It bothers me that many basic books on the classical mechanics don't discuss the following difference between "Newton's laws" and the "Principle of stationary action". Newton's laws can predict the behavior of a system if one sets initial positions and velocities. On the contrary, if we want to construct an action functional we have to set an initial and a final position. From the mathematical point of view, this is the difference between initial and boundary value problem, which have different qualitative behavior (BVPs may have many solutions or no solution).

My question: Which approach is more reasonable - the initial value problem or the boundary value problem?

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    $\begingroup$ More reasonable for what? They are different types of problem and each has its uses. $\endgroup$ – Nathaniel Jan 26 '15 at 12:50
  • $\begingroup$ Possible duplicates: physics.stackexchange.com/q/38348/2451 and links therein. $\endgroup$ – Qmechanic Jan 26 '15 at 12:53
  • $\begingroup$ Thanks, I don't understand why I missed the other answer! $\endgroup$ – user127911 Jan 26 '15 at 13:02

The Lagrangian boundary value problem is ill defined in general (it is well defined when the initial and final configurations are sufficiently close to each other). There is no existence and uniqueness property of the solutions. Conversely, the local and global problem with initial data, if the kinetic energy of the Lagrangian is positive-defined is always well-posed: The solution exists and is unique, if the Lagrangian is sufficiently regular.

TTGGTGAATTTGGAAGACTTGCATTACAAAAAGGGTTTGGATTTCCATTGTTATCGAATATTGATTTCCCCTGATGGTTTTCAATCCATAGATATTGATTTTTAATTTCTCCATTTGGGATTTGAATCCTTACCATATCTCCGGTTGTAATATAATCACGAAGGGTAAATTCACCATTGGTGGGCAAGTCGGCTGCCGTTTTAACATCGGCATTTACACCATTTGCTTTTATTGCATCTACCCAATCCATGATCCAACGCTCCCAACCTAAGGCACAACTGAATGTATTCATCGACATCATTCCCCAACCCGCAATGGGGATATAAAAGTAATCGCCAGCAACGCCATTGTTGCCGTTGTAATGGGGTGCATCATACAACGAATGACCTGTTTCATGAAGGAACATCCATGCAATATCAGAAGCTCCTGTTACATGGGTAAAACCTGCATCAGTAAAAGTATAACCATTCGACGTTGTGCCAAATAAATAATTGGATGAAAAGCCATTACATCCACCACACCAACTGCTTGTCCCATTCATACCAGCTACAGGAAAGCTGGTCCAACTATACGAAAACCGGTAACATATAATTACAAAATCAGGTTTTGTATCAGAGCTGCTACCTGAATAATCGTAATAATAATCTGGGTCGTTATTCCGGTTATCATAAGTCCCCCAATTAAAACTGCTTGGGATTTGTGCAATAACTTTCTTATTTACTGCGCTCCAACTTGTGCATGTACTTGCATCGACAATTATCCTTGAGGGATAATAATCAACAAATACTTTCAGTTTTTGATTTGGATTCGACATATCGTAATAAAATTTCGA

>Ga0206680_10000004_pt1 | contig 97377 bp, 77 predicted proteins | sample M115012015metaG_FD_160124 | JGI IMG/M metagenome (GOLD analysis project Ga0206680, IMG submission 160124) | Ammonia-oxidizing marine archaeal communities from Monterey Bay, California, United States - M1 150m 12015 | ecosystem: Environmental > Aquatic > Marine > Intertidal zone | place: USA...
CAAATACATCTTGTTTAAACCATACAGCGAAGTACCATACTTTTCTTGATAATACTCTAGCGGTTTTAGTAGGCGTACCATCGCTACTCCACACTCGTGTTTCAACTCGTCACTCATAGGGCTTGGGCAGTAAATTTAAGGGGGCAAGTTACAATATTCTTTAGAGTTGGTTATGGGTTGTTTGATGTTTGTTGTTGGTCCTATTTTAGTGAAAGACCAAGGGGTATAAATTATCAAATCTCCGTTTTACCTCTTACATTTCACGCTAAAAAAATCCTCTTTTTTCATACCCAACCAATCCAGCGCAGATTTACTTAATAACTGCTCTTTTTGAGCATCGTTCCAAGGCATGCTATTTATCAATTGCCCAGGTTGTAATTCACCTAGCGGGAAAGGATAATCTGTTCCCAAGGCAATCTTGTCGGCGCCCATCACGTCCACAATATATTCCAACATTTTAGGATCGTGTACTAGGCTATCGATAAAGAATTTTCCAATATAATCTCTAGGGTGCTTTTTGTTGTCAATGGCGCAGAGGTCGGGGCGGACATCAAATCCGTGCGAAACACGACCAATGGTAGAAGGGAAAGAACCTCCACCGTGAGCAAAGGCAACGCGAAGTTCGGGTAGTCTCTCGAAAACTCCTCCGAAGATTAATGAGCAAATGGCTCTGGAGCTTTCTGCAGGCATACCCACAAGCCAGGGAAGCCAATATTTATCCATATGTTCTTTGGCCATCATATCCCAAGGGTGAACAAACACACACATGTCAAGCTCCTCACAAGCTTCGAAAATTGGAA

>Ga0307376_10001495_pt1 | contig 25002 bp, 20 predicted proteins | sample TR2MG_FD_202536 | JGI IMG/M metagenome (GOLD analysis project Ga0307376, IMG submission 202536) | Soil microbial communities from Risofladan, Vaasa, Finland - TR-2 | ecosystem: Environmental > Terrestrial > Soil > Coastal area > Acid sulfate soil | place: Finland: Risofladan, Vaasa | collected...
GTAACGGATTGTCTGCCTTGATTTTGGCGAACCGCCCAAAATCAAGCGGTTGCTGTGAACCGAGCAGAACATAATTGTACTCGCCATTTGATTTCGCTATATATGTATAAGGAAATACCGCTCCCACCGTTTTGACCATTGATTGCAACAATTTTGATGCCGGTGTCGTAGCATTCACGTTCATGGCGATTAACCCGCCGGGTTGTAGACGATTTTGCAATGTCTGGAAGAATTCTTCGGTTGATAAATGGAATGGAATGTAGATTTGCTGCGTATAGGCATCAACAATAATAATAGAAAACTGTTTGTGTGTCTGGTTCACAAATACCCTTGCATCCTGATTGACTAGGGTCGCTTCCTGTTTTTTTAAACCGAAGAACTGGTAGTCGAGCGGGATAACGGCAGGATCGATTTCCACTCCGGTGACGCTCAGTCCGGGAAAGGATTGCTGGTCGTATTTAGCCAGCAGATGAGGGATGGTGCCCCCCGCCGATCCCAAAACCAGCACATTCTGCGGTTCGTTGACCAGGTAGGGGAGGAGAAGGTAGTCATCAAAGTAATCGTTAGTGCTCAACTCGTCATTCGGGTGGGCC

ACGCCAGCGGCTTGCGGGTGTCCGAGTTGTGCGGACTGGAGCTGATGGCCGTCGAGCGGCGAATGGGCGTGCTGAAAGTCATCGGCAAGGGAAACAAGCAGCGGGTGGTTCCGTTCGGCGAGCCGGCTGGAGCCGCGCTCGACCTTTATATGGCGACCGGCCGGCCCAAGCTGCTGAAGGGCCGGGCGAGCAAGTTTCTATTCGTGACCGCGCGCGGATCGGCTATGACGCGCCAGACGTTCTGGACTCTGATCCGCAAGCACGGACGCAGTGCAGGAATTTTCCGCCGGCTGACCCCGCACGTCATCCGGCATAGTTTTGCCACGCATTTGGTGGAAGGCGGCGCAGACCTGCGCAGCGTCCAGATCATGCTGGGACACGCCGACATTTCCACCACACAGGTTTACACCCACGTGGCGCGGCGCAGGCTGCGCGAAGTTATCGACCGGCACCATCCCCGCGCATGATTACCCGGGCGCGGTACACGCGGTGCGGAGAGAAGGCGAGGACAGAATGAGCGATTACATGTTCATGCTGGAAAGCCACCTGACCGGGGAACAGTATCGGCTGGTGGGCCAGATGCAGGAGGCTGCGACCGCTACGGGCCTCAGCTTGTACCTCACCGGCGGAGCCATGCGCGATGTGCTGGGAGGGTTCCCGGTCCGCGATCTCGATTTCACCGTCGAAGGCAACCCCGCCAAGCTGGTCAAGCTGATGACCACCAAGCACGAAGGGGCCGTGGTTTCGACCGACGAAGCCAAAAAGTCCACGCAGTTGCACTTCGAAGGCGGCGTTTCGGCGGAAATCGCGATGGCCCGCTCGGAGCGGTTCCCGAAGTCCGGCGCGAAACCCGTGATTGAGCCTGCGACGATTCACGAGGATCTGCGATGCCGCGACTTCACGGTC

Within this picture the variational principle has to be understood as a procedure to define just the equations of motion rather than the solutions.

  • $\begingroup$ I've always had this intuitive view: Suppose we have a path $q$ of a particle that runs from point $A$ to point $B$. The action principle tells us that the action is stationary along $q$. We therefore conclude that $q$ satisfies the equations of motion. But the converse is not generally true, right? If $q$ satisfies the equations of motion (the EL equations), then there is no need for it to hit $B$ assuming only that it starts at $A$. Is this right? $\endgroup$ – Ryan Unger Jan 26 '15 at 13:44
  • $\begingroup$ If you only know that it starts from A there are infinitely many solutions of such form and, in general, none of them reaches B. $\endgroup$ – Valter Moretti Jan 26 '15 at 19:54
  • $\begingroup$ @ValterMoretti would you mind elaborating a bit how close is sufficiently close? $\endgroup$ – Shing Mar 20 '18 at 10:23
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    $\begingroup$ For instance, if the Lagrangina is made of the only kinetic part only, which determines a Riemannian metric, sufficiently close means that the two points must belong to a geodesically convex neighborhood of that metric. $\endgroup$ – Valter Moretti Mar 20 '18 at 11:08

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